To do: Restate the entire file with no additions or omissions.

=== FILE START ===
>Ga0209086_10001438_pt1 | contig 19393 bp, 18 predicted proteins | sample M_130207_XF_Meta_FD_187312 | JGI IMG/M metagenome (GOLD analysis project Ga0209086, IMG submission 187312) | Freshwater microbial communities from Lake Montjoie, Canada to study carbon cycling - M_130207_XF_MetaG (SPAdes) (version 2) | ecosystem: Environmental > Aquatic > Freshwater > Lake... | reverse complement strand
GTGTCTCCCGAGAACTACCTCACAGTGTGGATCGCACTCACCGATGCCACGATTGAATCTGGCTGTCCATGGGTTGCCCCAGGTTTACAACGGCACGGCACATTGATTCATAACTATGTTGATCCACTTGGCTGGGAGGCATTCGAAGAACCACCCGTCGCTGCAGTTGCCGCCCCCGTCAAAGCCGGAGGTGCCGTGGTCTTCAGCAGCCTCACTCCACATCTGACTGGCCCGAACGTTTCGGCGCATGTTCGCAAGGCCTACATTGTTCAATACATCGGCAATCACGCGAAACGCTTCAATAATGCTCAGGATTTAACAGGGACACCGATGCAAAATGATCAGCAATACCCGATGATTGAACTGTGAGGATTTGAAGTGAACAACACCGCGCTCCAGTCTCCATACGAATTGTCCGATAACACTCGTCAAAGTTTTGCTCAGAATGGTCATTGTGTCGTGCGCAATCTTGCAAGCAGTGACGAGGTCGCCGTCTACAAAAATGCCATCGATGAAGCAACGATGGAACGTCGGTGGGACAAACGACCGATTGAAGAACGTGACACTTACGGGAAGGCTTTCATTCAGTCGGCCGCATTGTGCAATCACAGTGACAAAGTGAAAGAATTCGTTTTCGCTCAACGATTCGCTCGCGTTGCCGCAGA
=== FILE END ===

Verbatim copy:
>Ga0209086_10001438_pt1 | contig 19393 bp, 18 predicted proteins | sample M_130207_XF_Meta_FD_187312 | JGI IMG/M metagenome (GOLD analysis project Ga0209086, IMG submission 187312) | Freshwater microbial communities from Lake Montjoie, Canada to study carbon cycling - M_130207_XF_MetaG (SPAdes) (version 2) | ecosystem: Environmental > Aquatic > Freshwater > Lake... | reverse complement strand
GTGTCTCCCGAGAACTACCTCACAGTGTGGATCGCACTCACCGATGCCACGATTGAATCTGGCTGTCCATGGGTTGCCCCAGGTTTACAACGGCACGGCACATTGATTCATAACTATGTTGATCCACTTGGCTGGGAGGCATTCGAAGAACCACCCGTCGCTGCAGTTGCCGCCCCCGTCAAAGCCGGAGGTGCCGTGGTCTTCAGCAGCCTCACTCCACATCTGACTGGCCCGAACGTTTCGGCGCATGTTCGCAAGGCCTACATTGTTCAATACATCGGCAATCACGCGAAACGCTTCAATAATGCTCAGGATTTAACAGGGACACCGATGCAAAATGATCAGCAATACCCGATGATTGAACTGTGAGGATTTGAAGTGAACAACACCGCGCTCCAGTCTCCATACGAATTGTCCGATAACACTCGTCAAAGTTTTGCTCAGAATGGTCATTGTGTCGTGCGCAATCTTGCAAGCAGTGACGAGGTCGCCGTCTACAAAAATGCCATCGATGAAGCAACGATGGAACGTCGGTGGGACAAACGACCGATTGAAGAACGTGACACTTACGGGAAGGCTTTCATTCAGTCGGCCGCATTGTGCAATCACAGTGACAAAGTGAAAGAATTCGTTTTCGCTCAACGATTCGCTCGCGTTGCCGCAGA